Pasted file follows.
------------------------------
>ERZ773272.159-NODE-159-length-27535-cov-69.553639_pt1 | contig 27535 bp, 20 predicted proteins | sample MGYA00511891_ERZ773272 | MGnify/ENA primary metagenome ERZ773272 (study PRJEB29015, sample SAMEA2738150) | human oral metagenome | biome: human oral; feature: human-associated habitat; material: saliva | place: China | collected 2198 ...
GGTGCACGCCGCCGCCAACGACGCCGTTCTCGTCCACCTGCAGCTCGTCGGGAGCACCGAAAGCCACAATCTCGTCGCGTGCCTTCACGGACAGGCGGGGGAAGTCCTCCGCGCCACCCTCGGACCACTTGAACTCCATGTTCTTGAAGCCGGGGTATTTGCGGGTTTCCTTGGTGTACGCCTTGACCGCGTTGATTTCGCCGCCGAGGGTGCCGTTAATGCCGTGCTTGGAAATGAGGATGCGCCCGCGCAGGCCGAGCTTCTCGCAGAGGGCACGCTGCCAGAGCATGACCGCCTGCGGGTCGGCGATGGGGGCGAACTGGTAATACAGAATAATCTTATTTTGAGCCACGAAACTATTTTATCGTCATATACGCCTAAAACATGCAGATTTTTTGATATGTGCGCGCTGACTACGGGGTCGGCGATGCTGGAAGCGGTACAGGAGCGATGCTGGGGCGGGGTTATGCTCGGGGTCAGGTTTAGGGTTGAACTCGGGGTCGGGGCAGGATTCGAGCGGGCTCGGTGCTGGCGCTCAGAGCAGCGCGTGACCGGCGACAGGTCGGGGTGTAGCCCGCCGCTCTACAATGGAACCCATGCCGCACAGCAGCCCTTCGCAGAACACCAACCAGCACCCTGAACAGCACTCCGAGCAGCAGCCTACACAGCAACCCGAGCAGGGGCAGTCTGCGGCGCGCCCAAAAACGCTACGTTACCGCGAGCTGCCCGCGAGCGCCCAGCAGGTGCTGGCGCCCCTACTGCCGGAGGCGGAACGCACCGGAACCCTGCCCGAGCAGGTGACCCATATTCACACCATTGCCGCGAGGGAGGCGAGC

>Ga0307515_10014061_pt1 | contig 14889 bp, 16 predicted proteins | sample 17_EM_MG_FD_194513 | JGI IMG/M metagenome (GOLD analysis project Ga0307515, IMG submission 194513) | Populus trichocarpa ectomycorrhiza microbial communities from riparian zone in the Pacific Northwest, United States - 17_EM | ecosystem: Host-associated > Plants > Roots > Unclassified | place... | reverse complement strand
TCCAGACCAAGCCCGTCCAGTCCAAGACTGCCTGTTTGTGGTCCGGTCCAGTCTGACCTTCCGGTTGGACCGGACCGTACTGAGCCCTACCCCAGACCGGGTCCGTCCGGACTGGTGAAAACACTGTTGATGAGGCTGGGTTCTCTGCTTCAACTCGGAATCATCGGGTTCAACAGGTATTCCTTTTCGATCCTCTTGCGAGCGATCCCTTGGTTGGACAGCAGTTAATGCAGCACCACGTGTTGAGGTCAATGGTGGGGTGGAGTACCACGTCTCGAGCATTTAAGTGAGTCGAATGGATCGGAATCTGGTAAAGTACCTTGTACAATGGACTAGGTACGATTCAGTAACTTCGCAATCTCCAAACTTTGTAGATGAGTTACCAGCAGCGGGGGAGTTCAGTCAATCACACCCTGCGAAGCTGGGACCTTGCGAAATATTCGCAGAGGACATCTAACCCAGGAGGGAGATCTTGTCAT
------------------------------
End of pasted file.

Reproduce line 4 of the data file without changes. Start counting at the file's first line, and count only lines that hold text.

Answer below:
TCCAGACCAAGCCCGTCCAGTCCAAGACTGCCTGTTTGTGGTCCGGTCCAGTCTGACCTTCCGGTTGGACCGGACCGTACTGAGCCCTACCCCAGACCGGGTCCGTCCGGACTGGTGAAAACACTGTTGATGAGGCTGGGTTCTCTGCTTCAACTCGGAATCATCGGGTTCAACAGGTATTCCTTTTCGATCCTCTTGCGAGCGATCCCTTGGTTGGACAGCAGTTAATGCAGCACCACGTGTTGAGGTCAATGGTGGGGTGGAGTACCACGTCTCGAGCATTTAAGTGAGTCGAATGGATCGGAATCTGGTAAAGTACCTTGTACAATGGACTAGGTACGATTCAGTAACTTCGCAATCTCCAAACTTTGTAGATGAGTTACCAGCAGCGGGGGAGTTCAGTCAATCACACCCTGCGAAGCTGGGACCTTGCGAAATATTCGCAGAGGACATCTAACCCAGGAGGGAGATCTTGTCAT